Southwold train trust’s plans for Wenhaston station
A STRETCH of railway that last saw trains running more than 80 years ago could be brought back to life under plans drawn up by a group of enthusiasts.
The Southwold Railway Trust has tabled a planning application with Suffolk Coastal District Council for land in Blyford Lane, Wenhaston.
Its members are hoping to reinstate a half-mile stretch of track in the direction of Blythburgh.
Since 1994, the trust has been exploring whether the Victorian Southwold-Halesworth 3ft gauge branch line, via Wenhaston, Blythburgh and Walberswick, could be reopened.
In 2007, it submitted a plan for a slightly revised version of the entire original route which operated between 1879 to 1929 and closed because of stiff competition from buses.
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But the scheme ran into the buffers after being rejected by Waveney District Council.
The trust's new plans would include rebuilding the old Wenhaston station and constructing a visitor centre, which could feature a cafe and museum.
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However, some villagers have expressed concerns about the plans – expressing concerns about the potential impact on the surrounding countryside.
As a result, the parish council is holding a public meeting at the village hall at 7.30pm on Thursday to allow people to air their views.
A representative from the Southwold Railway Trust will also be on hand to answer any questions.
The group's publicity officer, the Rev Simon Pitcher, said they hoped it would be a chance to allay people's fears. 'It is only a small scale project,' he said. 'Alongside the track we will create a linear nature reserve to enhance the environment for the benefit of the wildlife. There will then be a footpath alongside the railway line where people can walk.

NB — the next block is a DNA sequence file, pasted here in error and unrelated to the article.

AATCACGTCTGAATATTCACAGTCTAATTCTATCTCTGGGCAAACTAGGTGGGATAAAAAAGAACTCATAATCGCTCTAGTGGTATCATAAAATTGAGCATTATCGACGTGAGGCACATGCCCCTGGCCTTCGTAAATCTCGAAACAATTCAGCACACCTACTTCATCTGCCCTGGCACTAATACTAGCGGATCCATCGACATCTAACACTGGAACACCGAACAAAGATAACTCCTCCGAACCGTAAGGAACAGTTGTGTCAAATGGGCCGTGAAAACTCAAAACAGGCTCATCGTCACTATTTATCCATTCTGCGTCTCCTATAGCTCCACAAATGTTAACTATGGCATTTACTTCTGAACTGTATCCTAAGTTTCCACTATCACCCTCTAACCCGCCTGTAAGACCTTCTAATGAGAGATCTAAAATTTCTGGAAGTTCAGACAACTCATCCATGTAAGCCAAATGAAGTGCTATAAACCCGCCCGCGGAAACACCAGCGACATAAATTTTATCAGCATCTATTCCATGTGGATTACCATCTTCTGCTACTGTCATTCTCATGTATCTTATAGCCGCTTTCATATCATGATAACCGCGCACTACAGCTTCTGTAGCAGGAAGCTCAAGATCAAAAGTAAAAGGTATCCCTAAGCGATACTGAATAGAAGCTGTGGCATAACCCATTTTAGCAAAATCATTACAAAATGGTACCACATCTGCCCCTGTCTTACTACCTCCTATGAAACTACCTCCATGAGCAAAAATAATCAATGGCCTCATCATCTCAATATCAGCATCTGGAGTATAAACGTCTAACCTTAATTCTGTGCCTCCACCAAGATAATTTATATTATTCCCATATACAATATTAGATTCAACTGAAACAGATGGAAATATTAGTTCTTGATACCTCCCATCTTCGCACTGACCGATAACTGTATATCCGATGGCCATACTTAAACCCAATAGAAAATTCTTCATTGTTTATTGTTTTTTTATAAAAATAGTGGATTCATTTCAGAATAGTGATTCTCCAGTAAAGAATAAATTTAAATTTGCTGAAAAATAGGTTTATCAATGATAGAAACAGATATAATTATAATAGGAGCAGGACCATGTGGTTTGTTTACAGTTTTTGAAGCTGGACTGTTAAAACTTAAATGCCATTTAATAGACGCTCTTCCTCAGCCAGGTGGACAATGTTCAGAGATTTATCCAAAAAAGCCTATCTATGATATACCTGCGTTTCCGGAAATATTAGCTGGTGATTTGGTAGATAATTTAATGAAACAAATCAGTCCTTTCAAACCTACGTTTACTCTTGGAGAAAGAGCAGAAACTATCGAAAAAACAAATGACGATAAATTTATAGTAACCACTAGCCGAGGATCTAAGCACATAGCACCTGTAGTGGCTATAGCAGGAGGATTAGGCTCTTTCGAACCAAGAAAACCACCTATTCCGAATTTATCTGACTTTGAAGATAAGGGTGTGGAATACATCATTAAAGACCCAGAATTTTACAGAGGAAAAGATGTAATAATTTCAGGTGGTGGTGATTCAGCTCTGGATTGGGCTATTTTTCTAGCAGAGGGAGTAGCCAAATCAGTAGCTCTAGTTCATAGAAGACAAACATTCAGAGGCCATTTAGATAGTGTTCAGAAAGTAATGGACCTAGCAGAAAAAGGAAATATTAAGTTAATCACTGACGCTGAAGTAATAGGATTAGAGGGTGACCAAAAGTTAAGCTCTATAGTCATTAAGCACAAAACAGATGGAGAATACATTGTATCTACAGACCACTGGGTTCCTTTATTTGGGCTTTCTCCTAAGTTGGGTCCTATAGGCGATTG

'The railway here was quite unique – it was built to a smaller scale than the normal railway. The top speed was only 15mph and that's what we would re-create. It also wouldn't be open all the time. It would be an occasional thing on a similar model to the Mid Suffolk Light Railway. It's not going to be 365 days a year.'
Mr Pitcher, who is the rector of Southwold, said they planned to run one steam engine and coach along the track.
'We hope it will a positive benefit for the community and part of the plan is that it might offer an opportunity to teach apprenticeship engineering skills,' he said. 'There should be educational benefits for all schoolchildren. It won't just be for railway enthusiasts.'
Lillian Spindler, chairman of Wenhaston with Mells Hamlet Parish Council, said members had not yet discussed the application but realised some villagers might object and encouraged people to attend the meeting to learn more.
Villager Robert Montague said the proposed site was 'totally unsuited' to such a project.
'The natural peace and beauty of grazing marshes are increasingly rare and constantly under threat,' he said.
'Suffolk needs to cherish and protect these, rather than to lose them to developers.'